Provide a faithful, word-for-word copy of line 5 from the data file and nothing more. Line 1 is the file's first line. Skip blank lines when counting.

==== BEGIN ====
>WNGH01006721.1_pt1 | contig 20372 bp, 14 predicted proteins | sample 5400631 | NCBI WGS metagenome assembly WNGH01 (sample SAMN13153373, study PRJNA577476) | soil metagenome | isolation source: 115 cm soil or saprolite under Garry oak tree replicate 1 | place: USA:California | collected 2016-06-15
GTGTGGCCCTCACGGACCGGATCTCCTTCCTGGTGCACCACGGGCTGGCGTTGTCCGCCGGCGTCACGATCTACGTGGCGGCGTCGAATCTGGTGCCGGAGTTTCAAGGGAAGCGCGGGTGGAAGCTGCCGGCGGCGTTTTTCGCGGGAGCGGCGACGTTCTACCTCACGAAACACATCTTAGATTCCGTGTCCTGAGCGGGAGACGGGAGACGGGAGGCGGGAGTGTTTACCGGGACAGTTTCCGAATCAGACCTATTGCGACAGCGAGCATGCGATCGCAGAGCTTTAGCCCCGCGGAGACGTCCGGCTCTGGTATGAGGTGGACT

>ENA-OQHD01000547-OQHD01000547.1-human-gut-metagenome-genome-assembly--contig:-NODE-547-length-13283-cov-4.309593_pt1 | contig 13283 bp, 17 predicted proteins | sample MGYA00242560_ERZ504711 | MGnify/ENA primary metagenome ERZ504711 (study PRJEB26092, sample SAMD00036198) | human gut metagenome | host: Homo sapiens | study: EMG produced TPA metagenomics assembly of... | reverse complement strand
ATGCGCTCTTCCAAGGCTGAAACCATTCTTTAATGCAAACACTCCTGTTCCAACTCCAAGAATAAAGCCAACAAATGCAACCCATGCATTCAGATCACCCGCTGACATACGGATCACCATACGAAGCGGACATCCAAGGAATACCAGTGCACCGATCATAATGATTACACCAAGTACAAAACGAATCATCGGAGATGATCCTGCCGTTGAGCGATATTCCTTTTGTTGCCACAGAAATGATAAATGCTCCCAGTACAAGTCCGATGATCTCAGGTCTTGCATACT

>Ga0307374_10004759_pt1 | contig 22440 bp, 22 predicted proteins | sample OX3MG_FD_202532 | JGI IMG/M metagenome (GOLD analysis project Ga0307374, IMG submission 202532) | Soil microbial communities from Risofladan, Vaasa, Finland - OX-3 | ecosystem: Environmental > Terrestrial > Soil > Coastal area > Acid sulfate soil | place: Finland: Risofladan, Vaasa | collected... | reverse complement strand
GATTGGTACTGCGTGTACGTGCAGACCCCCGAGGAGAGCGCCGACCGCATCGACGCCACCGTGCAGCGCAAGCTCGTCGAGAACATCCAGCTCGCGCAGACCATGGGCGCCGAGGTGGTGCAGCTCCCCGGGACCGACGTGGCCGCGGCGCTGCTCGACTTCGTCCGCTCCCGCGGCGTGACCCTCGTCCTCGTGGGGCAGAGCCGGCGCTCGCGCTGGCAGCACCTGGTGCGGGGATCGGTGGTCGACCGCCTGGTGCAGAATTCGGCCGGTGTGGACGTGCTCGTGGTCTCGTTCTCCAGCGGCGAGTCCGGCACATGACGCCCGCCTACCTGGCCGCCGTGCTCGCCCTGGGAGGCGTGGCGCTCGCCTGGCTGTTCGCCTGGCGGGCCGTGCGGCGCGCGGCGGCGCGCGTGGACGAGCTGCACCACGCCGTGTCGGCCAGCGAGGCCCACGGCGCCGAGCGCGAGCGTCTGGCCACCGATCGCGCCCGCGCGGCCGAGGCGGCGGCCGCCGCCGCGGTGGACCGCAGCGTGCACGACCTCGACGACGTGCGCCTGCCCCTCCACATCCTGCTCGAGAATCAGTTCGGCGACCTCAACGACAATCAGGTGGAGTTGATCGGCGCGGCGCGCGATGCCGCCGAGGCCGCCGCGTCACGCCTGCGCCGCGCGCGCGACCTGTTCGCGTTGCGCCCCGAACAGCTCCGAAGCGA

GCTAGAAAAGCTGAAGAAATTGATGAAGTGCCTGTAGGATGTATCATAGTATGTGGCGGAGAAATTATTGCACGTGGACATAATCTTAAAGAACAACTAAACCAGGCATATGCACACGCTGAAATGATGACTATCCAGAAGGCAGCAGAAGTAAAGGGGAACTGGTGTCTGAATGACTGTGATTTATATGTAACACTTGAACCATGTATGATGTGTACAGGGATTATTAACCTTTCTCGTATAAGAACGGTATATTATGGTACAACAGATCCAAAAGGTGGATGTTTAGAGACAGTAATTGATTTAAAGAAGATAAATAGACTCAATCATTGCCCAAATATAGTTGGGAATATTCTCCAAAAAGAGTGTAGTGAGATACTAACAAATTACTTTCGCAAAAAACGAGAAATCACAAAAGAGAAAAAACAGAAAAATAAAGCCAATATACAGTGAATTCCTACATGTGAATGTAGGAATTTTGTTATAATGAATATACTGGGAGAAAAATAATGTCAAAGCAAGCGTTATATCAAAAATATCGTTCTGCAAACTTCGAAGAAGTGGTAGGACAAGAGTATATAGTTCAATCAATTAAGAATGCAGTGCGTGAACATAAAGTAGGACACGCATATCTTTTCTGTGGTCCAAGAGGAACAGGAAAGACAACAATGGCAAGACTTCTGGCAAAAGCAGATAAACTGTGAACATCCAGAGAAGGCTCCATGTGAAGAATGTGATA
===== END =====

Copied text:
>Ga0307374_10004759_pt1 | contig 22440 bp, 22 predicted proteins | sample OX3MG_FD_202532 | JGI IMG/M metagenome (GOLD analysis project Ga0307374, IMG submission 202532) | Soil microbial communities from Risofladan, Vaasa, Finland - OX-3 | ecosystem: Environmental > Terrestrial > Soil > Coastal area > Acid sulfate soil | place: Finland: Risofladan, Vaasa | collected... | reverse complement strand